“In using what I considered traditional symbols,” W. B. Yeats observed ruefully toward the end of his life, “I forgot that in Ireland they are not symbols but realities.”1 Culture in these circumstances cannot be reduced to an esthetic pursuit at one remove from reality; it is a material force in its own right, as its role in turn-of-the-century Irish nationalism attests. Indeed the later Yeats was tormented by the thought that some of his plays might have contributed to the violence of the Irish War of Independence, of 1916–22. He may have had in mind not just his incendiary Cathleen ni Houlihan, of 1902, but his less-known The King’s Threshold, staged a year later, which introduced hunger-striking into Irish politics as a form of symbolic resistance.2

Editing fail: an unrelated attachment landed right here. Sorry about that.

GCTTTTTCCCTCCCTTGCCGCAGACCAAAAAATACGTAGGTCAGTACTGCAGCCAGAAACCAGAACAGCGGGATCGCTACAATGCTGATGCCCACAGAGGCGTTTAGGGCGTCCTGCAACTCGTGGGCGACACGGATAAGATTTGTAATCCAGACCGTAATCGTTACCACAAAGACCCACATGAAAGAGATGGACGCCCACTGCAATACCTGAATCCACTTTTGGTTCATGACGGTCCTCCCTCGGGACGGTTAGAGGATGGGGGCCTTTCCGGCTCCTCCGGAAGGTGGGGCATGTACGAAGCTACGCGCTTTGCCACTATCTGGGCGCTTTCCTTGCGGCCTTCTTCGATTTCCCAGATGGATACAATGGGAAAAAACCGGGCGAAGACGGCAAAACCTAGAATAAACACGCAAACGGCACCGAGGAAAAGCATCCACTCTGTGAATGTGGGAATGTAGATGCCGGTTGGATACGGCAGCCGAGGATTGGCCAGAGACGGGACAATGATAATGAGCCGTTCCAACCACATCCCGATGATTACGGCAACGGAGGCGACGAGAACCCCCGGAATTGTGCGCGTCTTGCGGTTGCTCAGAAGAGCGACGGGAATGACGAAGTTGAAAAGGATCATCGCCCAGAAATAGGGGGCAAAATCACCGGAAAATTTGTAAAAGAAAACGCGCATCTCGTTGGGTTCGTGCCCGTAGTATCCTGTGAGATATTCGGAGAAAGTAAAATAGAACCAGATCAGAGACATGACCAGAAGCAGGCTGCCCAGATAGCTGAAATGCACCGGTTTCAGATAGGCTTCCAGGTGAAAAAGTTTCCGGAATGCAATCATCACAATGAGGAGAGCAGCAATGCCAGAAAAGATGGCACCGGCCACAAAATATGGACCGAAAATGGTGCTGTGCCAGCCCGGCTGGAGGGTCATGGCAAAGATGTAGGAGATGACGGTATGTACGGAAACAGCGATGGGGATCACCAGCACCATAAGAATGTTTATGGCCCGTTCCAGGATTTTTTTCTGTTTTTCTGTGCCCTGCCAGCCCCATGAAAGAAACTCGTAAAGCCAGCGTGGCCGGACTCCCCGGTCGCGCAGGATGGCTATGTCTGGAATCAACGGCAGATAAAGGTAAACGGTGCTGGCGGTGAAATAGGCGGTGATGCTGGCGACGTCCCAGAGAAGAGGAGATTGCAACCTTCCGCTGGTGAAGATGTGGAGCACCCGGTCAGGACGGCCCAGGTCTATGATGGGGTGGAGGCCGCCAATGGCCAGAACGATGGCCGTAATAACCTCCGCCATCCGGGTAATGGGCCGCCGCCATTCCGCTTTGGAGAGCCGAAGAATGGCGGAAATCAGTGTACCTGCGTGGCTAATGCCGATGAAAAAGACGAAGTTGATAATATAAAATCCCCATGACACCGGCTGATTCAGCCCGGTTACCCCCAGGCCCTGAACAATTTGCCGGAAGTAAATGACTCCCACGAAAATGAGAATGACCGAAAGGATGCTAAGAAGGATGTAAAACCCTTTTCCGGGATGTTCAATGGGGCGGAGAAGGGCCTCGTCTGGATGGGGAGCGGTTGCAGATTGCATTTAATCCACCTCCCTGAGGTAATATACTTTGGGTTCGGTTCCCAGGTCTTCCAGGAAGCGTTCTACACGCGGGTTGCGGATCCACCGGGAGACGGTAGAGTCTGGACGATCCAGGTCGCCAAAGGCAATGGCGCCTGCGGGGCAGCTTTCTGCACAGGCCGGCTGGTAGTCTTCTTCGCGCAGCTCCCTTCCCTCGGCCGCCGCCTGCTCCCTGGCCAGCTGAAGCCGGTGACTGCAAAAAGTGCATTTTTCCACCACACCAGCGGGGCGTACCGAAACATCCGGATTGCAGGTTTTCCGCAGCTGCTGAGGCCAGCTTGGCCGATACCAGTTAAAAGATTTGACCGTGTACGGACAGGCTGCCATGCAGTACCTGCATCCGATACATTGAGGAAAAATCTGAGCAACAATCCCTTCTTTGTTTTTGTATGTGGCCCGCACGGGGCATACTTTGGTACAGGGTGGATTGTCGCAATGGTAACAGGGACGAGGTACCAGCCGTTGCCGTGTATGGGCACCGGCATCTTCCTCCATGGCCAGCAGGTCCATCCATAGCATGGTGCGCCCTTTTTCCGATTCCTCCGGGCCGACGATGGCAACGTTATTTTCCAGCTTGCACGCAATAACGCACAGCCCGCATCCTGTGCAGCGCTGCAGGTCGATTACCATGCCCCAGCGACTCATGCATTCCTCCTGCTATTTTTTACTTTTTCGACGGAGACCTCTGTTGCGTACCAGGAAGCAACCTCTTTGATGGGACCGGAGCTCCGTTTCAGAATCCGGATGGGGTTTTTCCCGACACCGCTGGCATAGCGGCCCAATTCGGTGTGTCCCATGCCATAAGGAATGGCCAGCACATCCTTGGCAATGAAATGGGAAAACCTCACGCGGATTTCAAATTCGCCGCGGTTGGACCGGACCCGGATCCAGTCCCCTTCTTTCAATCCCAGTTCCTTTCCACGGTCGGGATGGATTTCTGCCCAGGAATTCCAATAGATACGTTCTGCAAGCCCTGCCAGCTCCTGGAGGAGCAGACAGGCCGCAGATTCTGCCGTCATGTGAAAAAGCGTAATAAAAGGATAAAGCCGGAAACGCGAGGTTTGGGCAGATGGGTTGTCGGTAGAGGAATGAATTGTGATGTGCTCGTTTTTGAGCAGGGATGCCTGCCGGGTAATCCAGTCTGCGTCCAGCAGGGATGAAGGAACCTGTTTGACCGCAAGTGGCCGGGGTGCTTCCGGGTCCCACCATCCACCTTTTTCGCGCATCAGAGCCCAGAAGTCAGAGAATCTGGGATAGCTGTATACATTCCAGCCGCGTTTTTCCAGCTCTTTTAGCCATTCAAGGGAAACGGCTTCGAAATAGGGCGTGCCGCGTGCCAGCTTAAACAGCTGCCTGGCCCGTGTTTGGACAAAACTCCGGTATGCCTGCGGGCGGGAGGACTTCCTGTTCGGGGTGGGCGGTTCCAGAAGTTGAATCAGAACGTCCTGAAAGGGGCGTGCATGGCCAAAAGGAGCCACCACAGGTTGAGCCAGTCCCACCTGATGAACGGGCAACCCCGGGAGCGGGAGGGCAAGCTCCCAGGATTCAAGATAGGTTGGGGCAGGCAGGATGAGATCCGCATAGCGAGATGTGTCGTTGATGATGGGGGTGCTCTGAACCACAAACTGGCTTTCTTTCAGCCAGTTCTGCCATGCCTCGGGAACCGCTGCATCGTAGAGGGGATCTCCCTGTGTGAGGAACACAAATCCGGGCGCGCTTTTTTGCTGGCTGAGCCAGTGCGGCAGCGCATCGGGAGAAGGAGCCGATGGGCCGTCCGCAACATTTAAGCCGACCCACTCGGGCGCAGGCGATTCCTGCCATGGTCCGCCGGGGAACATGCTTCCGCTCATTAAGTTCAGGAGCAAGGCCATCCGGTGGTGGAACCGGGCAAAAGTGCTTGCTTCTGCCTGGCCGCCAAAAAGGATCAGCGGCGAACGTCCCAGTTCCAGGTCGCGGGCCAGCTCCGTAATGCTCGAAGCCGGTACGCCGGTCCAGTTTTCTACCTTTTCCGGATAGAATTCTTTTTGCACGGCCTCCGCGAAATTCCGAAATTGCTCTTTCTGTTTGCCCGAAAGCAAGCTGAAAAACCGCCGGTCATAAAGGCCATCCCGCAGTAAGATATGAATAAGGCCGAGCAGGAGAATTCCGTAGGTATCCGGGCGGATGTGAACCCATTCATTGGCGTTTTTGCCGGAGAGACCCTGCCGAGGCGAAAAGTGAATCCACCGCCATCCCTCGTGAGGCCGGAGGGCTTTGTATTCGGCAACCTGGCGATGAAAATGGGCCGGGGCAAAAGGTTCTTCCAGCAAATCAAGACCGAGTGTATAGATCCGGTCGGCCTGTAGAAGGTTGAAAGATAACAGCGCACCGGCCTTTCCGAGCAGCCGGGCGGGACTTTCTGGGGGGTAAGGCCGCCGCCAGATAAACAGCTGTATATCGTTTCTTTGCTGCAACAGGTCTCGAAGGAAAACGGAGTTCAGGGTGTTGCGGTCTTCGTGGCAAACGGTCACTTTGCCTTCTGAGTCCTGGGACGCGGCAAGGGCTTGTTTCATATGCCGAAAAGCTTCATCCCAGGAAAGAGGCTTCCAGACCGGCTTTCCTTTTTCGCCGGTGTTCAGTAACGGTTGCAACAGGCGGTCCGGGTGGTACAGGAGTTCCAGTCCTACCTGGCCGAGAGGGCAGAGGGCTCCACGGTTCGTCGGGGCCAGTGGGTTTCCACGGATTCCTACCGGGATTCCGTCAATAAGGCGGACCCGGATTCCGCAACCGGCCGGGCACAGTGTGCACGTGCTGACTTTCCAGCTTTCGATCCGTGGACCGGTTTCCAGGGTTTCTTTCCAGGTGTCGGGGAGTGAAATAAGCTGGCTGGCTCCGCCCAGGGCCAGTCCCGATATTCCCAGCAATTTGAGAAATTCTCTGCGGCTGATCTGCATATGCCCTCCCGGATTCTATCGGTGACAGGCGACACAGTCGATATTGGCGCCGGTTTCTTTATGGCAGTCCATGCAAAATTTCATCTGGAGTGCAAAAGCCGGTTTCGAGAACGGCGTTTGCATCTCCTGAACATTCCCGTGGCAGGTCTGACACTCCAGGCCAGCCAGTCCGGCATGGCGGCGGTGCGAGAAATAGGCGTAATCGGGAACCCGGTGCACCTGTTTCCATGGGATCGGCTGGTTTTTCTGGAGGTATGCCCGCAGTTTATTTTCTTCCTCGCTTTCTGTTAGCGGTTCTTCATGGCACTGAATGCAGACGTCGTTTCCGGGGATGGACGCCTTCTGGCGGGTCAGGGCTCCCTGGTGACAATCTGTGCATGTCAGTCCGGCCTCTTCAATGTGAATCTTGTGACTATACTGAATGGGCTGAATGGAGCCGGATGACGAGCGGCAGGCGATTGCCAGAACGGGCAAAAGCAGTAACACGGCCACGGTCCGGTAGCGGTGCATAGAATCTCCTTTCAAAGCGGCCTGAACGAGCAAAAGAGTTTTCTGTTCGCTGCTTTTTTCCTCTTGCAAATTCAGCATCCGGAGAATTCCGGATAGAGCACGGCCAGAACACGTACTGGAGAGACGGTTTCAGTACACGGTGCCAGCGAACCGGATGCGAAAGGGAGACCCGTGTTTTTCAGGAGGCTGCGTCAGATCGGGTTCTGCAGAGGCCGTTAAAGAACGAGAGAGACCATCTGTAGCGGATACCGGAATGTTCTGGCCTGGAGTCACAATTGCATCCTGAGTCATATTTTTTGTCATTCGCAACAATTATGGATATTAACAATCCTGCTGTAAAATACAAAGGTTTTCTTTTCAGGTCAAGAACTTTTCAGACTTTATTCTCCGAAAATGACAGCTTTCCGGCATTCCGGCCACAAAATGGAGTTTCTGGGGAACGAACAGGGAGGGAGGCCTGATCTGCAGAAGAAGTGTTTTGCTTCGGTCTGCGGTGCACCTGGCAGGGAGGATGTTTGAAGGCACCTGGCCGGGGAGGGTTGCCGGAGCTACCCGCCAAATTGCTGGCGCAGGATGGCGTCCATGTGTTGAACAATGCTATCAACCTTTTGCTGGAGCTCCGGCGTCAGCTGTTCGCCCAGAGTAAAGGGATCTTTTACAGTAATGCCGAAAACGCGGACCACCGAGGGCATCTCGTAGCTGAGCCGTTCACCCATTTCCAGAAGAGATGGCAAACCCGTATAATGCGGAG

Drawing on Irish legend, The King’s Threshold describes a struggle between Guaire, a seventh-century king of Connacht renowned for his

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